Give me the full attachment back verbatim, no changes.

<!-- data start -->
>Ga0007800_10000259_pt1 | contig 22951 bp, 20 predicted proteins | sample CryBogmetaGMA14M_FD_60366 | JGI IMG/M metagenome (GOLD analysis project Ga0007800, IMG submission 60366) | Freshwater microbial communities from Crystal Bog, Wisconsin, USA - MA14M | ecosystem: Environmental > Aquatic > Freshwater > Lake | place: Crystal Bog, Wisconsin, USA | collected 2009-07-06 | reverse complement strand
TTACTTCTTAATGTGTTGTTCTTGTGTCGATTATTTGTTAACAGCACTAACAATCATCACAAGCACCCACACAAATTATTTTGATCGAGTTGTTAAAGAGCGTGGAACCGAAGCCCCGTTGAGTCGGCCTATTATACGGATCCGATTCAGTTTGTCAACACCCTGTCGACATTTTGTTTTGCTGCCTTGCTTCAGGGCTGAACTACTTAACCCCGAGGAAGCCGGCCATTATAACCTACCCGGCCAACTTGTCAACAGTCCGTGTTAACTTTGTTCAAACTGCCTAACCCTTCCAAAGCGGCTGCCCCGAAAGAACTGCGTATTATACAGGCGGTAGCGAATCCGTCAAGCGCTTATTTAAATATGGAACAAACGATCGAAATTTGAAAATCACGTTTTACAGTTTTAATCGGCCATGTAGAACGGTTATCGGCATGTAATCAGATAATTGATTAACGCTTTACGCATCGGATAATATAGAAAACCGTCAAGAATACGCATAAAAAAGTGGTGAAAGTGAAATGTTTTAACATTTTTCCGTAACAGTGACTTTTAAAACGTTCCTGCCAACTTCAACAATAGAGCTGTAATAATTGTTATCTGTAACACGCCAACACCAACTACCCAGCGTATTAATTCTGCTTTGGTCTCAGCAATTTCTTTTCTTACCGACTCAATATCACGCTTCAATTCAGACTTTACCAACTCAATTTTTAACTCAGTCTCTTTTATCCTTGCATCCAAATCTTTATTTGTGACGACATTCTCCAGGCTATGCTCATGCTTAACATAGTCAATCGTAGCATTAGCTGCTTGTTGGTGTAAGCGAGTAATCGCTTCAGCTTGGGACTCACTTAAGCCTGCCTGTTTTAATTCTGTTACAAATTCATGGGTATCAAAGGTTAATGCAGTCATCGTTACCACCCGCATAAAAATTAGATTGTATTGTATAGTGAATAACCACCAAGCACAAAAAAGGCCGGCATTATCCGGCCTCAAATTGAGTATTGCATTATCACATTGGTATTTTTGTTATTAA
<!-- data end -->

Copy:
>Ga0007800_10000259_pt1 | contig 22951 bp, 20 predicted proteins | sample CryBogmetaGMA14M_FD_60366 | JGI IMG/M metagenome (GOLD analysis project Ga0007800, IMG submission 60366) | Freshwater microbial communities from Crystal Bog, Wisconsin, USA - MA14M | ecosystem: Environmental > Aquatic > Freshwater > Lake | place: Crystal Bog, Wisconsin, USA | collected 2009-07-06 | reverse complement strand
TTACTTCTTAATGTGTTGTTCTTGTGTCGATTATTTGTTAACAGCACTAACAATCATCACAAGCACCCACACAAATTATTTTGATCGAGTTGTTAAAGAGCGTGGAACCGAAGCCCCGTTGAGTCGGCCTATTATACGGATCCGATTCAGTTTGTCAACACCCTGTCGACATTTTGTTTTGCTGCCTTGCTTCAGGGCTGAACTACTTAACCCCGAGGAAGCCGGCCATTATAACCTACCCGGCCAACTTGTCAACAGTCCGTGTTAACTTTGTTCAAACTGCCTAACCCTTCCAAAGCGGCTGCCCCGAAAGAACTGCGTATTATACAGGCGGTAGCGAATCCGTCAAGCGCTTATTTAAATATGGAACAAACGATCGAAATTTGAAAATCACGTTTTACAGTTTTAATCGGCCATGTAGAACGGTTATCGGCATGTAATCAGATAATTGATTAACGCTTTACGCATCGGATAATATAGAAAACCGTCAAGAATACGCATAAAAAAGTGGTGAAAGTGAAATGTTTTAACATTTTTCCGTAACAGTGACTTTTAAAACGTTCCTGCCAACTTCAACAATAGAGCTGTAATAATTGTTATCTGTAACACGCCAACACCAACTACCCAGCGTATTAATTCTGCTTTGGTCTCAGCAATTTCTTTTCTTACCGACTCAATATCACGCTTCAATTCAGACTTTACCAACTCAATTTTTAACTCAGTCTCTTTTATCCTTGCATCCAAATCTTTATTTGTGACGACATTCTCCAGGCTATGCTCATGCTTAACATAGTCAATCGTAGCATTAGCTGCTTGTTGGTGTAAGCGAGTAATCGCTTCAGCTTGGGACTCACTTAAGCCTGCCTGTTTTAATTCTGTTACAAATTCATGGGTATCAAAGGTTAATGCAGTCATCGTTACCACCCGCATAAAAATTAGATTGTATTGTATAGTGAATAACCACCAAGCACAAAAAAGGCCGGCATTATCCGGCCTCAAATTGAGTATTGCATTATCACATTGGTATTTTTGTTATTAA